Democrats are trying to stick together to pass a bill that would raise the federal debt ceiling to $14 trillion. By doing this now, they hope to avoid dealing with the issue closer to next year’s midterm elections.
Yet the politically unpopular move of putting the nation deeper into debt is being resisted by more than 50 moderate “Blue Dog” Democrats. They are vowing to withhold their votes unless a “pay-as-you-go” law is included in the debt-increase legislation.
A pay-as-you-go law aims to ensure that tax cuts or spending programs don’t add to the deficit (as opposed to eliminating or even reducing projected deficits). It would require that any new spending would be offset by either cutting other spending or increasing revenue (i.e., tax hikes), and it would enact across-the-board spending cuts if Congress fails to abide by the law.
Also causing disunity within the Democratic Party are about a dozen Senate Democrats who say they won’t vote for an increase in the federal debt unless a commission of lawmakers and administration officials is set up to address deficit reduction. House Speaker Nancy Pelosi (D-Calif.) and other top Democrats such as Finance Committee Chairman Max Baucus (D-Mont.) oppose this move.
Hoyer has pledged to attach a strict “pay-as-go” budget law to any legislation that increases the debt limit. He said that negotiations are under way to deal with the concerns regarding pay-as-you-go and the federal deficit.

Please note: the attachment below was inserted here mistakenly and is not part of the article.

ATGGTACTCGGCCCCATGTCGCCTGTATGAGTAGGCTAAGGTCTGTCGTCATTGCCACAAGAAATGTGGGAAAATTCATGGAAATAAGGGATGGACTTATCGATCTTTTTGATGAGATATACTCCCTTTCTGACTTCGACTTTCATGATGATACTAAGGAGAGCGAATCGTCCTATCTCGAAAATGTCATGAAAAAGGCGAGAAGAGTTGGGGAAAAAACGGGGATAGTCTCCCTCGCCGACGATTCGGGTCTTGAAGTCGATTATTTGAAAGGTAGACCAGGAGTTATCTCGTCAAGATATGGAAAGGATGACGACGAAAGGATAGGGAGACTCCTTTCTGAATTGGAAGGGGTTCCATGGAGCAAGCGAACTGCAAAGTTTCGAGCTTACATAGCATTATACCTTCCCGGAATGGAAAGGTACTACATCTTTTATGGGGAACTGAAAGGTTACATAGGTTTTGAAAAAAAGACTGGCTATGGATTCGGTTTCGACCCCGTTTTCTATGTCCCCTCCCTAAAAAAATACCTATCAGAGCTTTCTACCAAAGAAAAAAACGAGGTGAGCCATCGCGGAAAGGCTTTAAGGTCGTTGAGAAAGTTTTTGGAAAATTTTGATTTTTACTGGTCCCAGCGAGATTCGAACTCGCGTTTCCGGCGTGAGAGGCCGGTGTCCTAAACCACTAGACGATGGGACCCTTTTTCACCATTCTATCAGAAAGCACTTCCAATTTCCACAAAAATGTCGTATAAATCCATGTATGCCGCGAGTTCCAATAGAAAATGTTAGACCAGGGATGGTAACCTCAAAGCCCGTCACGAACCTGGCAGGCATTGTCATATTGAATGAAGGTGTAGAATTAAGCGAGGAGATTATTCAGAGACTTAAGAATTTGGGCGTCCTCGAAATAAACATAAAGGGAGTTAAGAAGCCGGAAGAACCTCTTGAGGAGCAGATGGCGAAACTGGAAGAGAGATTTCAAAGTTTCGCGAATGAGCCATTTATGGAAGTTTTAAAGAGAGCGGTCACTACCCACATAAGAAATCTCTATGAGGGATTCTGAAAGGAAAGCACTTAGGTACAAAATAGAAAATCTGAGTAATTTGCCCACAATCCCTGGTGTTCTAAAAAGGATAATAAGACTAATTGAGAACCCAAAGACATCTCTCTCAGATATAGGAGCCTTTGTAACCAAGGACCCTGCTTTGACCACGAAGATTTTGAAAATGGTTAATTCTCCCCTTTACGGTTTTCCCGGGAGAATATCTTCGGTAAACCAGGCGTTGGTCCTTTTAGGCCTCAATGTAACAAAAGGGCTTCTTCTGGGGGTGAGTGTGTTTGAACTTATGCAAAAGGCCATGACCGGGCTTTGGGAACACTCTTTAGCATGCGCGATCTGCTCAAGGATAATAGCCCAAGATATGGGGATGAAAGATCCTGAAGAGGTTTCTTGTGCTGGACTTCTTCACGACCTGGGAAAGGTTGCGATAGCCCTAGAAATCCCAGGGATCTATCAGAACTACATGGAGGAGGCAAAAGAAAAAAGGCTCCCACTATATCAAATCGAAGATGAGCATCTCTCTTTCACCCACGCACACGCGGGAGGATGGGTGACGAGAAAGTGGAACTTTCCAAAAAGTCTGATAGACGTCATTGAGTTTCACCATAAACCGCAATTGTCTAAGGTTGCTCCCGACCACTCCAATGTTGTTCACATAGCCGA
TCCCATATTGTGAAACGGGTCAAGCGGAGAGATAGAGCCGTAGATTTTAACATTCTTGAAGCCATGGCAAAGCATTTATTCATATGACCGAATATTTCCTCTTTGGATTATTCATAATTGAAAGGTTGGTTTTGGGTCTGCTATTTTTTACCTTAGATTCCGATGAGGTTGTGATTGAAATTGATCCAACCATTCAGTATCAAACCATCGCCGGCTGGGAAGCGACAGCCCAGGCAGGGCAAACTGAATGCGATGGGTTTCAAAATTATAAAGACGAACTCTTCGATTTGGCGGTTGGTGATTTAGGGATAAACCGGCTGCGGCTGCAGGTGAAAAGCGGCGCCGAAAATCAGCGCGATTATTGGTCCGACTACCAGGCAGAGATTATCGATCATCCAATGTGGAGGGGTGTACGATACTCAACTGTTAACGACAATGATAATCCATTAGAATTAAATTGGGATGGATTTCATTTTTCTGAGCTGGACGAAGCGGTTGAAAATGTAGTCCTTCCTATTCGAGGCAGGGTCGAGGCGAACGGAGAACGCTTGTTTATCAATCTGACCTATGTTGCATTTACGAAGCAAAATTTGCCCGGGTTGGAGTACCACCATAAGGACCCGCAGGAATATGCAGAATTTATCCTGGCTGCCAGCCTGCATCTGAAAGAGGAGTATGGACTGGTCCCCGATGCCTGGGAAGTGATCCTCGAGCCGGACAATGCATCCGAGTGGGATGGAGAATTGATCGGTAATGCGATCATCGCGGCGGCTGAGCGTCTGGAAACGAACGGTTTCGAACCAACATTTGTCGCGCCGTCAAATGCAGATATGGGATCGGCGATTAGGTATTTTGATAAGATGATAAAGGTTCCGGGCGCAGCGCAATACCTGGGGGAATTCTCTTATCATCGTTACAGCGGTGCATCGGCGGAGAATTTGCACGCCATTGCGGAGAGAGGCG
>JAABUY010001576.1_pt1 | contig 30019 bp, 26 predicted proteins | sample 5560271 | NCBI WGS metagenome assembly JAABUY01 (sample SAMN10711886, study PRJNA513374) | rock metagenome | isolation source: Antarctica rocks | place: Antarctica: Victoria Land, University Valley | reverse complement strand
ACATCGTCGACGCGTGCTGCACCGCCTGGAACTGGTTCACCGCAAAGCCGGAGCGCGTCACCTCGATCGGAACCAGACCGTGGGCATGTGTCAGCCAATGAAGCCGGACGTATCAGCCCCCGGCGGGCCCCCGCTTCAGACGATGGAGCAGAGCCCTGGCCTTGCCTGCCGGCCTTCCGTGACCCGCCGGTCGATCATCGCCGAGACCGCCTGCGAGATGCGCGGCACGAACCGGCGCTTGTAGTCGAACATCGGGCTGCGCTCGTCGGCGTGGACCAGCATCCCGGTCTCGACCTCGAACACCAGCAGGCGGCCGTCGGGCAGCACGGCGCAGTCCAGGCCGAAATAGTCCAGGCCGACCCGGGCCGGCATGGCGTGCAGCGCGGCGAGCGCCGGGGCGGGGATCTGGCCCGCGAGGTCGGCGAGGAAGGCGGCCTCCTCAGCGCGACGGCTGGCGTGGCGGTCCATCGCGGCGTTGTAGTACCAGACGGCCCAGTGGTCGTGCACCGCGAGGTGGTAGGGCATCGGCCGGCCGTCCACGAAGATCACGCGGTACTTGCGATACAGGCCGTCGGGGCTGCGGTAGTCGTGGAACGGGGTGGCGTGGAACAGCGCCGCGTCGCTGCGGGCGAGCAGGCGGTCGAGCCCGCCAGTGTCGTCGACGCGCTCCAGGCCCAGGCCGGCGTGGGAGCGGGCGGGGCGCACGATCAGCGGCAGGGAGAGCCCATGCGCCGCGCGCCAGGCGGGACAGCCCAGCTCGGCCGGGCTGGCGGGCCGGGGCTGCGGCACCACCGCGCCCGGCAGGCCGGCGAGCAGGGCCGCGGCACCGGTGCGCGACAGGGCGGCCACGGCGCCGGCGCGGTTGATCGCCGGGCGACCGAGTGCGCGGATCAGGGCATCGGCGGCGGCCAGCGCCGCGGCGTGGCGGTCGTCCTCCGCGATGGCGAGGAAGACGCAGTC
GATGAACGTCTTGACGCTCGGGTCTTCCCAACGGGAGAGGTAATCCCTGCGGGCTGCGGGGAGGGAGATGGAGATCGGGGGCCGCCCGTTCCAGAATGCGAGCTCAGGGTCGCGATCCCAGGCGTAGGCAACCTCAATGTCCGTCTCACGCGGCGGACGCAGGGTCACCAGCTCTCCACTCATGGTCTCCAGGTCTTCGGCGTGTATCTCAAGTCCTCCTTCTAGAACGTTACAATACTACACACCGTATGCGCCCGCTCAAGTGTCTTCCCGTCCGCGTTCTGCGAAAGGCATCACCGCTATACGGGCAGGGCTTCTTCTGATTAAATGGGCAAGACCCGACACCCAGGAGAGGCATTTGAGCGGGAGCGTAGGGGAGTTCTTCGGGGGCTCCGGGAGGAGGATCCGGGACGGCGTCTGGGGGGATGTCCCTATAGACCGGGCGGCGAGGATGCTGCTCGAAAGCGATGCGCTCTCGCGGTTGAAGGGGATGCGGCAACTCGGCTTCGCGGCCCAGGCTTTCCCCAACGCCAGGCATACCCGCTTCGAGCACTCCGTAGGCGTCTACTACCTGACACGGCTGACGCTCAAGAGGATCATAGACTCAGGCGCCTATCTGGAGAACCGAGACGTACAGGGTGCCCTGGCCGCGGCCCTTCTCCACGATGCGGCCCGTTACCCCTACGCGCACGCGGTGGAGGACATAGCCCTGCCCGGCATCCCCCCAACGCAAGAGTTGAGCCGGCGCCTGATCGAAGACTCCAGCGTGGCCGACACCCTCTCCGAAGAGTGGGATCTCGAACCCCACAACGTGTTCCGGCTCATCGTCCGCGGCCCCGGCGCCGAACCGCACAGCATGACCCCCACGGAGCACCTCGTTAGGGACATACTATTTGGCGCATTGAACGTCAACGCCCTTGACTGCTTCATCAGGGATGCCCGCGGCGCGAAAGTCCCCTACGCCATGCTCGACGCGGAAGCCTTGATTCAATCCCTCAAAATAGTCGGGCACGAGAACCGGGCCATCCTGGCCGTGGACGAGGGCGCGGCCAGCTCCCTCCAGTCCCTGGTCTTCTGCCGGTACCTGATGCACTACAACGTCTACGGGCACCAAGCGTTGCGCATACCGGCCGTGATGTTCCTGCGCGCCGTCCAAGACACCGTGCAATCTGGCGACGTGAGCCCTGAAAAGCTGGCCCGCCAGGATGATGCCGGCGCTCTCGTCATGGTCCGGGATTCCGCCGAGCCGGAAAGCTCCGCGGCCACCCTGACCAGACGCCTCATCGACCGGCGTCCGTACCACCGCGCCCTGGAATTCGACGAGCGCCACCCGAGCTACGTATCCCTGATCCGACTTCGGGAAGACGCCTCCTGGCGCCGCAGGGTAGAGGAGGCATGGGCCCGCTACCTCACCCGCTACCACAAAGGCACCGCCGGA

Almost 50 Republicans in the House are also making their own attempt to thwart an increase in the national debt. Congress has already raised the limit seven times since 2002, so they have co-sponsored a bill that would make it more difficult for Congress to raise the debt ceiling. However, it is unlikely that such legislation could pass in time to do any good for the current debate.
"We need to restore fiscal responsibility in Washington and put an end to this out-of-control spending and massive debt that's being dumped onto our children and grandchildren," Representative Steve Scalise (R-La.) said in a written statement. Scalise and Representative Kevin Brady (R-Texas) introduced legislation on December 11 that would require a two-thirds majority vote in both the House and Senate to raise the national debt ceiling. The bill would also prevent legislators from attaching such a measure to any other budget bill.
But Scalise's spokesman, Luke Bolar, noted that this will probably be too little too late to stop the Democrats from increasing the limit this year. He said the legislation will likely only be able to make any future attempts more difficult.
"The whole legislative process would not happen in time for this round of appropriations," Bolar declared. "Ideally you could get it through and pass it as fast as possible."
It is probable that the Democrats will attach their increased borrowing measure to the Defense spending bill. Scalise has called on Pelosi to let the defense bill stand alone, saying that linking the debt-ceiling increase to troop funding is shameless.
House Minority Leader John Boehner (R-Ohio) said of the Democrats: "They have made a habit of taking defense appropriation bills, bills that fund the support of our troops, and adding on there the most distasteful things they can think of, trying to make sure they get it passed on the backs of our soldiers. It's a bad way of doing business."
Running the national government on a deficit is akin to living on credit cards; the interest will eventually exceed the borrower’s ability to repay. Senator Judd Gregg (R-N.H.) said on December 10 that the U.S. government is broke and should be focusing on its need for fiscal responsibility.
Gregg said this "is not a theoretical problem — it is directly in front of us." He issued the dire warning that "the nation will go bankrupt" if spending is not brought under control.